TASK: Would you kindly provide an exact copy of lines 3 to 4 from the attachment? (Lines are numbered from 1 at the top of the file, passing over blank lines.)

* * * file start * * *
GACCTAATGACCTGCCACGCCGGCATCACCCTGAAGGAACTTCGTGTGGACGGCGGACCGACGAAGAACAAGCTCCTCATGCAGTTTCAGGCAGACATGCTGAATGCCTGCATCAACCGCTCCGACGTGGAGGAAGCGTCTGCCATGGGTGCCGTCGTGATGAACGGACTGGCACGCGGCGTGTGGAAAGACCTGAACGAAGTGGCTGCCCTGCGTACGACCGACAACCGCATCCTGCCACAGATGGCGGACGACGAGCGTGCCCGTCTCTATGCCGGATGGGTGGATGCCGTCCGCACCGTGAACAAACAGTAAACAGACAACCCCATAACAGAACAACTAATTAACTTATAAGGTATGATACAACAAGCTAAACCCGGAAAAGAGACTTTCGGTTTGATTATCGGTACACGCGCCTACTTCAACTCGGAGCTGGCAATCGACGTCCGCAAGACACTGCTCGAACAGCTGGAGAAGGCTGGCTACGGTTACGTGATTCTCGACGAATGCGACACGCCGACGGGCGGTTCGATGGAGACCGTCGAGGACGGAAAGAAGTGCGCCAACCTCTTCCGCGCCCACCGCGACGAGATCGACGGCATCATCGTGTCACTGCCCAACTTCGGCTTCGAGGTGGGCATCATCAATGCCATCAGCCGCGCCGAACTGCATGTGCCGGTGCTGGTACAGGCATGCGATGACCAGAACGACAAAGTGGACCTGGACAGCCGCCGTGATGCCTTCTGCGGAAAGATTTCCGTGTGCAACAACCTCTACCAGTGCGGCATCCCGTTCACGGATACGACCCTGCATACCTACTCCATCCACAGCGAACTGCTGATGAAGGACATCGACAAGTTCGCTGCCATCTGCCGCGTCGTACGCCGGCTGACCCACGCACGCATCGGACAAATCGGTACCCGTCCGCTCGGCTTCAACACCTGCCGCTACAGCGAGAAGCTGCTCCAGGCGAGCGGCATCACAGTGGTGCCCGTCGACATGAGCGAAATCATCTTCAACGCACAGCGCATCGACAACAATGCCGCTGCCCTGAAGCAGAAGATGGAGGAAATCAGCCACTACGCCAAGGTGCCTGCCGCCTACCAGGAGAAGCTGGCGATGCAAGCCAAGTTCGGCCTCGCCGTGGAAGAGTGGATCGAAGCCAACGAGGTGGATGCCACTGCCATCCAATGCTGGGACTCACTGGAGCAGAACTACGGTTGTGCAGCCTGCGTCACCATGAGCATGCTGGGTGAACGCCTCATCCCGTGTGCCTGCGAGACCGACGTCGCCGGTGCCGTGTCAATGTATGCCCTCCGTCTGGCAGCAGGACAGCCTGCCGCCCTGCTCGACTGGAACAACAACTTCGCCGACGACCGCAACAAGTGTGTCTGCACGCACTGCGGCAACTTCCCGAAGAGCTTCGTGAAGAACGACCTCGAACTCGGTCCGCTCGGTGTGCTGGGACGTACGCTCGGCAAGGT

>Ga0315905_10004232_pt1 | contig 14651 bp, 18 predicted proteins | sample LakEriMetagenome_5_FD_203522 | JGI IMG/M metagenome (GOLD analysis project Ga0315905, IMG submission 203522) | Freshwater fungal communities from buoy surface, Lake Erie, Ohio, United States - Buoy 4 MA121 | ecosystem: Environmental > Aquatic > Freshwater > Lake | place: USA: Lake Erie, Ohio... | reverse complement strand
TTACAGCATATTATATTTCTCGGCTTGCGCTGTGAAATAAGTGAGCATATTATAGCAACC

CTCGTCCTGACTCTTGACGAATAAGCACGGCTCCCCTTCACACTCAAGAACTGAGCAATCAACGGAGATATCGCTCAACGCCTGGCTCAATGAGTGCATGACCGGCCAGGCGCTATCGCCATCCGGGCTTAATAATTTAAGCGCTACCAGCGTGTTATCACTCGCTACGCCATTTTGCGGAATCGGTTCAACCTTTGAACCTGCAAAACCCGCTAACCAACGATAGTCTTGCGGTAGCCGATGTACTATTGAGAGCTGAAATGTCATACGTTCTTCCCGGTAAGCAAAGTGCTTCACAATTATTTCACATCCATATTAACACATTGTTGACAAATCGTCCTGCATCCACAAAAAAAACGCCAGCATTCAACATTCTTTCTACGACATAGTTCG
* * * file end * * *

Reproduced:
TTACAGCATATTATATTTCTCGGCTTGCGCTGTGAAATAAGTGAGCATATTATAGCAACC

CTCGTCCTGACTCTTGACGAATAAGCACGGCTCCCCTTCACACTCAAGAACTGAGCAATCAACGGAGATATCGCTCAACGCCTGGCTCAATGAGTGCATGACCGGCCAGGCGCTATCGCCATCCGGGCTTAATAATTTAAGCGCTACCAGCGTGTTATCACTCGCTACGCCATTTTGCGGAATCGGTTCAACCTTTGAACCTGCAAAACCCGCTAACCAACGATAGTCTTGCGGTAGCCGATGTACTATTGAGAGCTGAAATGTCATACGTTCTTCCCGGTAAGCAAAGTGCTTCACAATTATTTCACATCCATATTAACACATTGTTGACAAATCGTCCTGCATCCACAAAAAAAACGCCAGCATTCAACATTCTTTCTACGACATAGTTCG